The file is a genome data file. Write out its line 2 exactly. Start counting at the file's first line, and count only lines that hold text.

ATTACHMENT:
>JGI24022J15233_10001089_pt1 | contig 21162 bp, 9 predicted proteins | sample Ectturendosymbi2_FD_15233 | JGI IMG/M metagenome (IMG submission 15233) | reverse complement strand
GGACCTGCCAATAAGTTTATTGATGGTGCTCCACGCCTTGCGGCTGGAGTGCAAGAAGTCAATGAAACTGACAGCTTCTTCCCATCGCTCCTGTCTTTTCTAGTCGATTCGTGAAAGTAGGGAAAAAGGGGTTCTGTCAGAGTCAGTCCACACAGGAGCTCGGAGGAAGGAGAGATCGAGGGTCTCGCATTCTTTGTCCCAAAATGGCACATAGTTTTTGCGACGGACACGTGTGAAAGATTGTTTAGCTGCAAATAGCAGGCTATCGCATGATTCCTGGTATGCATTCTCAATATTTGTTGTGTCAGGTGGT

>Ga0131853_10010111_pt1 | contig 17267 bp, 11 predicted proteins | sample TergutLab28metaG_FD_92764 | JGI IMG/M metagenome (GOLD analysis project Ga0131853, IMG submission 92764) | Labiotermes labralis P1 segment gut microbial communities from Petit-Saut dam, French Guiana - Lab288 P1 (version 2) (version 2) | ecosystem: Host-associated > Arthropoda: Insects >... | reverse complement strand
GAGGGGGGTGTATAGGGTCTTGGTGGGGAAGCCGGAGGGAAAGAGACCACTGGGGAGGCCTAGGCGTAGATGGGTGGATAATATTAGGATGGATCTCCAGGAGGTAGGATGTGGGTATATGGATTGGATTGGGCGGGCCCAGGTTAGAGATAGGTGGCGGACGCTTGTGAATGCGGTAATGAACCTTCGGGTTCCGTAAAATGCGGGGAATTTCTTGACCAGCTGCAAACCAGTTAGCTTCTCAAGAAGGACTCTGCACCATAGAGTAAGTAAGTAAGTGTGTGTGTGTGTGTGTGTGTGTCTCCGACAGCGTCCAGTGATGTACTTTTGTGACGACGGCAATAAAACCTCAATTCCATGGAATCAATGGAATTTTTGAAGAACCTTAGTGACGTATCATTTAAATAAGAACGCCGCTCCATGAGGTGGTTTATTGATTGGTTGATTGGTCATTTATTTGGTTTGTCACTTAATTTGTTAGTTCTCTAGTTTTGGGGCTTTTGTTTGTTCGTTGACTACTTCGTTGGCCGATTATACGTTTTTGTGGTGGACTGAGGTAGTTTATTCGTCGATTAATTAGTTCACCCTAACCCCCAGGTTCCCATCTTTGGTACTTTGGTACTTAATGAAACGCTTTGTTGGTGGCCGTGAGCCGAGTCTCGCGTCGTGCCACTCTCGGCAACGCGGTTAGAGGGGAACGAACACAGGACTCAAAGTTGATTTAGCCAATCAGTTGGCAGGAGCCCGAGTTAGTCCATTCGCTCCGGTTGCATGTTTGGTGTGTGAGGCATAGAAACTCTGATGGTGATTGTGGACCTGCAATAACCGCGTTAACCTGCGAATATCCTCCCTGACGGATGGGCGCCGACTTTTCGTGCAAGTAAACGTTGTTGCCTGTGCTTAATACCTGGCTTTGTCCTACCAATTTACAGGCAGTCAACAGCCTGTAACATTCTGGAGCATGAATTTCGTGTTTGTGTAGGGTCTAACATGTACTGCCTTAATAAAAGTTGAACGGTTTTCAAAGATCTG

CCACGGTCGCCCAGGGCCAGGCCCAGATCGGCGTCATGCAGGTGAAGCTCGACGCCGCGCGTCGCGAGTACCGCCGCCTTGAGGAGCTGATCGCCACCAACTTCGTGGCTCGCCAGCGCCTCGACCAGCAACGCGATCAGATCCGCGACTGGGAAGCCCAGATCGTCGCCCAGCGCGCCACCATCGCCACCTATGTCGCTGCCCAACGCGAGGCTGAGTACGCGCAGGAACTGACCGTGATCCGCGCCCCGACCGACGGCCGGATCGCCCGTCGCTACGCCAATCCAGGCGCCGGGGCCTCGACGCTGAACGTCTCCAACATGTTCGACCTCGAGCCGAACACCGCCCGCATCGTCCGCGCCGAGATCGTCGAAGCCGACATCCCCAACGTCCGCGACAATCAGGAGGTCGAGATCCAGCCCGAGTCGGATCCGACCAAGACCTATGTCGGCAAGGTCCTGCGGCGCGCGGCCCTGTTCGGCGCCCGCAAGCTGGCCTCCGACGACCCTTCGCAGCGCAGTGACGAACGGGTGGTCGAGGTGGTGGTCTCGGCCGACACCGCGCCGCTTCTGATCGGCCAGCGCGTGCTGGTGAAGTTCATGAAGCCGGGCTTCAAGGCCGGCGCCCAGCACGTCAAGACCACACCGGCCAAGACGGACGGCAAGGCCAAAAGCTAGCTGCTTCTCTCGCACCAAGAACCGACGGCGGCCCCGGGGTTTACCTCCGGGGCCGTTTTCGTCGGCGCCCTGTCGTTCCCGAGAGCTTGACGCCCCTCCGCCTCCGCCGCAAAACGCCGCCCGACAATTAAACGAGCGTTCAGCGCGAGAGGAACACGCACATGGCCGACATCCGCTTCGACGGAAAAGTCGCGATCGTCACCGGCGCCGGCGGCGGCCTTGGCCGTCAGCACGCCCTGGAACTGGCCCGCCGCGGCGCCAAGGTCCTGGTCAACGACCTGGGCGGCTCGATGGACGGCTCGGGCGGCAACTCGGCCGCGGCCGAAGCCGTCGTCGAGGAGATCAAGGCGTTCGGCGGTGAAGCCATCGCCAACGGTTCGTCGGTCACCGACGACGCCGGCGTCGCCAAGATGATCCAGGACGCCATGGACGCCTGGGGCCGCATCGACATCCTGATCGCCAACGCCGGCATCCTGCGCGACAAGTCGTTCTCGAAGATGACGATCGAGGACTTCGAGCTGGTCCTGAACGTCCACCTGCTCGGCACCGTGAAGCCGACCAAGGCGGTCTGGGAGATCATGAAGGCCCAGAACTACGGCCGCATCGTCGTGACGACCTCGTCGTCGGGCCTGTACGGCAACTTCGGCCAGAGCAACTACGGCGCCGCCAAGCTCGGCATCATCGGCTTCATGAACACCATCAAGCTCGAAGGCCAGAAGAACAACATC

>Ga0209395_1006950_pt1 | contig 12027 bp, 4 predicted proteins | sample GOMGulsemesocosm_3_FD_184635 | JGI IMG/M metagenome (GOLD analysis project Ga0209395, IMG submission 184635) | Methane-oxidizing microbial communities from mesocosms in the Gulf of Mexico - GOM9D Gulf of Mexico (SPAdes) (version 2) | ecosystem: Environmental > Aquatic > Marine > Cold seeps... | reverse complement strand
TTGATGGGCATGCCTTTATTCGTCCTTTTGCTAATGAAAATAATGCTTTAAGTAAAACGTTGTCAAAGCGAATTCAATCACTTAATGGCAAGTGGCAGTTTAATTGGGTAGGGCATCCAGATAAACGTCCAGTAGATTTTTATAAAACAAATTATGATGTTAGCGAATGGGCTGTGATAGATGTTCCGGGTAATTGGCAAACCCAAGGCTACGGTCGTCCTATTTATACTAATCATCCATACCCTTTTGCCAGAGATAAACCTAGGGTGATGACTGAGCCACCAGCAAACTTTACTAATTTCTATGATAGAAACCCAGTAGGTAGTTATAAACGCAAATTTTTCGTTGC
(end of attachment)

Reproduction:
GGACCTGCCAATAAGTTTATTGATGGTGCTCCACGCCTTGCGGCTGGAGTGCAAGAAGTCAATGAAACTGACAGCTTCTTCCCATCGCTCCTGTCTTTTCTAGTCGATTCGTGAAAGTAGGGAAAAAGGGGTTCTGTCAGAGTCAGTCCACACAGGAGCTCGGAGGAAGGAGAGATCGAGGGTCTCGCATTCTTTGTCCCAAAATGGCACATAGTTTTTGCGACGGACACGTGTGAAAGATTGTTTAGCTGCAAATAGCAGGCTATCGCATGATTCCTGGTATGCATTCTCAATATTTGTTGTGTCAGGTGGT